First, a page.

For many years already, the Unicast protocol has been outdated for the purpose of fast and secure DNS. It can’t manage with massive DDoS attacks, can’t handle load balancing in different locations, and it is quite slow for a global presence. But don’t get desperate, a new technology is there to help you out.
So what can you use to provide fast and reliable DNS?
Anycast DNS is here to step in. It is by far superior technology! It reduces latency, give extra security and minimize downtime.
Continue reading “What is Anycast DNS and how does it work?”
We have already talked what is a DNS server or name server as it is also known. It is a complicated system that translates what we write (the domain name and address of a website that we desire) to IP addresses that computers and servers can understand.
Any DNS can be programmed to be primary (master) or secondary (slave), depends on the needs of the system as a whole. You can even have a primary DNS server that is secondary for another zone.
So what is the difference?
The hierarchy. The primary is the main one, and the secondary gets the DNS records from the primary. There are few different configurations of connecting the secondary that we would show you in a bit, but first, we want to explain to you why you need a secondary DNS.
If it does the same, why do you need it?
Continue reading “What is Secondary DNS?”
What is a Dynamic DNS?
Dynamic DNS is a service that automatically and periodically updates your DNS’s A (IPv4) or AAAA (IPv6) records when your IP address changes. These IP changes are made by your Internet provider.
How does Dynamic DNS work?
The Dynamic DNS monitors the IP address for changes. When the address changes (which it will if you have a dynamic IP address), the DDNS (or DynDNS) service updates your new IP address.
Why is it useful?
It can be very useful for people who want to host their website, access CCTV cameras, VPN, app or game server from their home computer. It is cheaper than to have a static public IP and by setting up Dynamic DNS, you will avoid the need to update all of your records whenever your IP changes manually. Also, static IP address is not always an option; it depends on your Internet provider.
Continue reading “What is Dynamic DNS? How does it work and how to setup DDNS?”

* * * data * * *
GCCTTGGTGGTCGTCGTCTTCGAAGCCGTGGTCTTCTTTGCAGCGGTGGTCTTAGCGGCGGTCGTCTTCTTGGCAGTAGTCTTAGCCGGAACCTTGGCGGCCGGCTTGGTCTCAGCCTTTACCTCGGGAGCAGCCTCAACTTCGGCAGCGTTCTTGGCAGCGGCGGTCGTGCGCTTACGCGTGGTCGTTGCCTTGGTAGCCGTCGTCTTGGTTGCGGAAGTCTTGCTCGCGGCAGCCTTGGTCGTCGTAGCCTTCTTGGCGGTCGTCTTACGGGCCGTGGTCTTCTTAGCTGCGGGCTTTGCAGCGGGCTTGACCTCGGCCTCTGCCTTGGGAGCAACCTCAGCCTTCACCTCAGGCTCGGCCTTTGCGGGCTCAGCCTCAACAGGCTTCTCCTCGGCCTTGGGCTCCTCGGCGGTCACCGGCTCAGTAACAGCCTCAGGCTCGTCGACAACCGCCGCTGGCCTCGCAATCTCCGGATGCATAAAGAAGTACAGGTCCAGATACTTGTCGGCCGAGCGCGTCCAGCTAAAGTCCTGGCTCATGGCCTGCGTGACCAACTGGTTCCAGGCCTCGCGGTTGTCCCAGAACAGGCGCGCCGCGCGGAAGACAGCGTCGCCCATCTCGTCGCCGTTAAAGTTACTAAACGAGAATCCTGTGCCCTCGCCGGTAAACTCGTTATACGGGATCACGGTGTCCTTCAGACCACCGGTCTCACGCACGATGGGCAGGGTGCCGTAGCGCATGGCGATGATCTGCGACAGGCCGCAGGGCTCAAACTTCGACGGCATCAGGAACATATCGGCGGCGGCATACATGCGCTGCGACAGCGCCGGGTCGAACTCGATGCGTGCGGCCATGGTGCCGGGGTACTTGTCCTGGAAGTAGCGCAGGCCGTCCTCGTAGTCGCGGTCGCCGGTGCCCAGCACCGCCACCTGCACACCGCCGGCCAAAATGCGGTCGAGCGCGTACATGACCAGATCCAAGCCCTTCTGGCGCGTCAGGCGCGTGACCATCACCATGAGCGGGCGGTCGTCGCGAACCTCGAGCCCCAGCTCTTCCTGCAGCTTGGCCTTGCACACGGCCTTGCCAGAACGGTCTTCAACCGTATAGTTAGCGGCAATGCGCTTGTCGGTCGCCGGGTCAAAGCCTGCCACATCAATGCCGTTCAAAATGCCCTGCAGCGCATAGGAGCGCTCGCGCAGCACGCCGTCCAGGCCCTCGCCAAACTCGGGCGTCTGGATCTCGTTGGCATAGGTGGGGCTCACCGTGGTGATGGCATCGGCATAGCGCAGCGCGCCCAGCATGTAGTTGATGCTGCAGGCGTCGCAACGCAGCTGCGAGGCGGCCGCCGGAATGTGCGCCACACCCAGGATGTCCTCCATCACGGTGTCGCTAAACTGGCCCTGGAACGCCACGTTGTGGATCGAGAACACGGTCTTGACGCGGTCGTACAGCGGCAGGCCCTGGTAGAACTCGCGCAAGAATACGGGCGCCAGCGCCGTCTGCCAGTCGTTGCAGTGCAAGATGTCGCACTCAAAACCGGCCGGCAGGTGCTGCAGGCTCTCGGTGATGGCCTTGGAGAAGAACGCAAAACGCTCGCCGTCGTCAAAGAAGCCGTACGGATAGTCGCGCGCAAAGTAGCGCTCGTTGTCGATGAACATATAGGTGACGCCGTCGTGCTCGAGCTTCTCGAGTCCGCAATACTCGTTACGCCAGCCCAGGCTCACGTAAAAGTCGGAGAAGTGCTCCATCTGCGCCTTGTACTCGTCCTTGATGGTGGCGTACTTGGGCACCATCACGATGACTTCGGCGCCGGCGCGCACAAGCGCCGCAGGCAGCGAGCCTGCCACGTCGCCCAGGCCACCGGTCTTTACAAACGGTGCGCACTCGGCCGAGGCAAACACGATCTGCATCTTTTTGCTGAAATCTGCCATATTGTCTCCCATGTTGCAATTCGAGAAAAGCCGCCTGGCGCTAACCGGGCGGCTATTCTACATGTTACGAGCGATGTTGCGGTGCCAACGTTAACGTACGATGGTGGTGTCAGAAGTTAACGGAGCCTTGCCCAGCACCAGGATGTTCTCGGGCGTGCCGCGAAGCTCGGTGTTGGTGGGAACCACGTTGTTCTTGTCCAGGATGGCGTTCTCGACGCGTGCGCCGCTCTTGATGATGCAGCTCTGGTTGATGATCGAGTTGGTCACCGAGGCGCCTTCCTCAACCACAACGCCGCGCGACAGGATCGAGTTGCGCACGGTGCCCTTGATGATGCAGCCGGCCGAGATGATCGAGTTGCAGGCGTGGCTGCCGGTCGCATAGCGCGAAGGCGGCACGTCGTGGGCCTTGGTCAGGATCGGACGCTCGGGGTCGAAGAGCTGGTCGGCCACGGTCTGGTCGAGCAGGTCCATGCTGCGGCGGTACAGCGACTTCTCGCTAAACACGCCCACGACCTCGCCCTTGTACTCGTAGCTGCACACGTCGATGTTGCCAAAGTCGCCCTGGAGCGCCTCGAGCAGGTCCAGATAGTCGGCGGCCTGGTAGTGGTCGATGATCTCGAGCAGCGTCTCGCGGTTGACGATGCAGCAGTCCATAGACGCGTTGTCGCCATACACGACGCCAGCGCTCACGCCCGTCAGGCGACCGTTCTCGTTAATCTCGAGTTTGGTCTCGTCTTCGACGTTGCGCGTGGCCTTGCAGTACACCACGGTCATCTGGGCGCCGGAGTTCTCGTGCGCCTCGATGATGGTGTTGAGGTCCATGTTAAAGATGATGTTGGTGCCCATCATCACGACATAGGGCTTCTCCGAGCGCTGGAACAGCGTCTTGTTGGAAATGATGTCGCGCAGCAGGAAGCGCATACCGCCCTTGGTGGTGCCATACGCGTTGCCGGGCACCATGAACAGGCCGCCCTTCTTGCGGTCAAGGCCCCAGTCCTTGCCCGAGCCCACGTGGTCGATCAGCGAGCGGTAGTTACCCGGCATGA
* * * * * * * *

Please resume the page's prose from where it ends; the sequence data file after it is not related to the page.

You cannot imagine the internet without DNS. There is almost no service that doesn’t depend on DNS technology. E-mails, VoIP, web services, all kind of CRM and ERP systems and much more. DNS is so important that we must take care of our network and make it as secure as possible.
Here we will show you some good practices to manage your DNS. Prevention is the best defense. Pay attention to these pieces of advice and take action.
Hide the master DNS
Configure the master DNS as a hidden. Like this, it will not be shown in the records of the name server. It will not appear, and it will not respond to any queries. Its purpose will be to give zone transfers to secondary name servers which will be public but doing it safely and hidden.
Continue reading “DNS best practices”
Imagine, after a long time, you need to open a bookmark that you have more than a few years already. You try to open it, and…suddenly you see an error – “404 Page not found”. The page you were looking for has gone without a trace, maybe the whole website is missing, or maybe it was just a small change of the URL, but you will probably never know.
This is your first touch with an HTTP status codes, and specifically with 400-type. There are different status code types: 1XX Information responses, 2XX Success, 3XX Redirection, 4XX client errors and 5XX server errors.
You know the owner of the website could have evaded this error with a straightforward action – use a redirection!
Put yourself in the owner’s shoes and let’s see how to avoid such problems.
There are two redirection methods which are mostly used – 301 (moved permanently) and 302 (moved temporarily). Continue reading “What are 301 and 302 redirects and how to use them?”